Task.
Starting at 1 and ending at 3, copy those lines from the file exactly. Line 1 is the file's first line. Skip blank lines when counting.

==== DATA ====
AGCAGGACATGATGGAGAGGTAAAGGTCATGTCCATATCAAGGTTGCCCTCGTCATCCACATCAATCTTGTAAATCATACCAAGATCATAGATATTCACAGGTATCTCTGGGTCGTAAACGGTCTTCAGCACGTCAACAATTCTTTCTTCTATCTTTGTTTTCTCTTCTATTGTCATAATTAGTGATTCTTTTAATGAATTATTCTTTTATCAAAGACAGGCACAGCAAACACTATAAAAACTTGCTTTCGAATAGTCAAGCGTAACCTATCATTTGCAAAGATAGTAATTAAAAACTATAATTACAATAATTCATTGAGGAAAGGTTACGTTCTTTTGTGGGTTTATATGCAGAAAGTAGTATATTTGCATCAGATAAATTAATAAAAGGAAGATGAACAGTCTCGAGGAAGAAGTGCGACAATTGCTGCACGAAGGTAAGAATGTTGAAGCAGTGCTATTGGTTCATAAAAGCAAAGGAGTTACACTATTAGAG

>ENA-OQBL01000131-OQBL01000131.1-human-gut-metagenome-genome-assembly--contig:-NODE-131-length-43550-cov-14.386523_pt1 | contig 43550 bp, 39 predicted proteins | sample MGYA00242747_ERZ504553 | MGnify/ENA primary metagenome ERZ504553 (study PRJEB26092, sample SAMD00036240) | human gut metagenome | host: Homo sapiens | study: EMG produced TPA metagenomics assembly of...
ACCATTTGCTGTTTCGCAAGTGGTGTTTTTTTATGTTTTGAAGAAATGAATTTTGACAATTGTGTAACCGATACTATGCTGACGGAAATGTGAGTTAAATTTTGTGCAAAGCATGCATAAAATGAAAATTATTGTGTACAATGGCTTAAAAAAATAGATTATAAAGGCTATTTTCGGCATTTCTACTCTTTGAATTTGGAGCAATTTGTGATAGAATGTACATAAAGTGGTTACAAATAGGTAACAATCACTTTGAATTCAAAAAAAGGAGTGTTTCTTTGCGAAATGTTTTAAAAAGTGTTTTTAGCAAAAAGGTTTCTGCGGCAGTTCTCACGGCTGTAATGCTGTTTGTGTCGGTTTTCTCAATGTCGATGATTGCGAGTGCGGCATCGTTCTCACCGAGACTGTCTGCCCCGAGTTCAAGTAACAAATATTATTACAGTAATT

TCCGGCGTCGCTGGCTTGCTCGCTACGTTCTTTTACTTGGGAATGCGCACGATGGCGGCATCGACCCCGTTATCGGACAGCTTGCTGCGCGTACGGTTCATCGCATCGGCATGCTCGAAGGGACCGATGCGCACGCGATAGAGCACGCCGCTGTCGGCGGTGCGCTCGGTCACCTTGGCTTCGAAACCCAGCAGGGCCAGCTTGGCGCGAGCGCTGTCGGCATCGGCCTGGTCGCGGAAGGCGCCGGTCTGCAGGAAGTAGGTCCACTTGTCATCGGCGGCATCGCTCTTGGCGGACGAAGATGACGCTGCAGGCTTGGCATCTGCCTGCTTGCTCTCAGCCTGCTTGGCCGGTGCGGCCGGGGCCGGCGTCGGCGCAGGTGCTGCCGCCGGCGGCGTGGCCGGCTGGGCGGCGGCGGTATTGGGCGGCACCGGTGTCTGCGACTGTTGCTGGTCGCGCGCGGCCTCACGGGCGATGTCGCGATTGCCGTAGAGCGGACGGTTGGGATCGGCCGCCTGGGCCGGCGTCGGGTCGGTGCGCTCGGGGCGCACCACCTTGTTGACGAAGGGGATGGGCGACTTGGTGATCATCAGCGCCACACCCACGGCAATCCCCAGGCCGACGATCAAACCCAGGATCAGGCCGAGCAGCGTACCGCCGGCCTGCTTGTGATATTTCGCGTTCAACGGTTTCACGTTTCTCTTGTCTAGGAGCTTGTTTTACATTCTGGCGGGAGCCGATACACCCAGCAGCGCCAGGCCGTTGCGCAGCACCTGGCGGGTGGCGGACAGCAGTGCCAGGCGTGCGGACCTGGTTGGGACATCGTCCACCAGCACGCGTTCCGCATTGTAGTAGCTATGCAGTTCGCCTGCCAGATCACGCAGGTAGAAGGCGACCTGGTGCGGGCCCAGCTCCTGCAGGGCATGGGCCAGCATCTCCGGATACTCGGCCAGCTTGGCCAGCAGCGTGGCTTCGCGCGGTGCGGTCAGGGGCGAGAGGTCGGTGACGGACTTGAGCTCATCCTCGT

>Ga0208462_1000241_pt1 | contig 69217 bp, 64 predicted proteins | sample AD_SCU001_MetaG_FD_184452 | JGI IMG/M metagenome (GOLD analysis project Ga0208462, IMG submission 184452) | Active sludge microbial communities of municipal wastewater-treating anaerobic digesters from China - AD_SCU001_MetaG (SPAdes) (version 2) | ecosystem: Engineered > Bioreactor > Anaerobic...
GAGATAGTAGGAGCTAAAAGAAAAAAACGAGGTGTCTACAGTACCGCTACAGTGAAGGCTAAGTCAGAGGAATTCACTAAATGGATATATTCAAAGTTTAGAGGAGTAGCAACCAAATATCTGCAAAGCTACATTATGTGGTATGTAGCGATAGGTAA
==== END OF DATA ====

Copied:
AGCAGGACATGATGGAGAGGTAAAGGTCATGTCCATATCAAGGTTGCCCTCGTCATCCACATCAATCTTGTAAATCATACCAAGATCATAGATATTCACAGGTATCTCTGGGTCGTAAACGGTCTTCAGCACGTCAACAATTCTTTCTTCTATCTTTGTTTTCTCTTCTATTGTCATAATTAGTGATTCTTTTAATGAATTATTCTTTTATCAAAGACAGGCACAGCAAACACTATAAAAACTTGCTTTCGAATAGTCAAGCGTAACCTATCATTTGCAAAGATAGTAATTAAAAACTATAATTACAATAATTCATTGAGGAAAGGTTACGTTCTTTTGTGGGTTTATATGCAGAAAGTAGTATATTTGCATCAGATAAATTAATAAAAGGAAGATGAACAGTCTCGAGGAAGAAGTGCGACAATTGCTGCACGAAGGTAAGAATGTTGAAGCAGTGCTATTGGTTCATAAAAGCAAAGGAGTTACACTATTAGAG

>ENA-OQBL01000131-OQBL01000131.1-human-gut-metagenome-genome-assembly--contig:-NODE-131-length-43550-cov-14.386523_pt1 | contig 43550 bp, 39 predicted proteins | sample MGYA00242747_ERZ504553 | MGnify/ENA primary metagenome ERZ504553 (study PRJEB26092, sample SAMD00036240) | human gut metagenome | host: Homo sapiens | study: EMG produced TPA metagenomics assembly of...
ACCATTTGCTGTTTCGCAAGTGGTGTTTTTTTATGTTTTGAAGAAATGAATTTTGACAATTGTGTAACCGATACTATGCTGACGGAAATGTGAGTTAAATTTTGTGCAAAGCATGCATAAAATGAAAATTATTGTGTACAATGGCTTAAAAAAATAGATTATAAAGGCTATTTTCGGCATTTCTACTCTTTGAATTTGGAGCAATTTGTGATAGAATGTACATAAAGTGGTTACAAATAGGTAACAATCACTTTGAATTCAAAAAAAGGAGTGTTTCTTTGCGAAATGTTTTAAAAAGTGTTTTTAGCAAAAAGGTTTCTGCGGCAGTTCTCACGGCTGTAATGCTGTTTGTGTCGGTTTTCTCAATGTCGATGATTGCGAGTGCGGCATCGTTCTCACCGAGACTGTCTGCCCCGAGTTCAAGTAACAAATATTATTACAGTAATT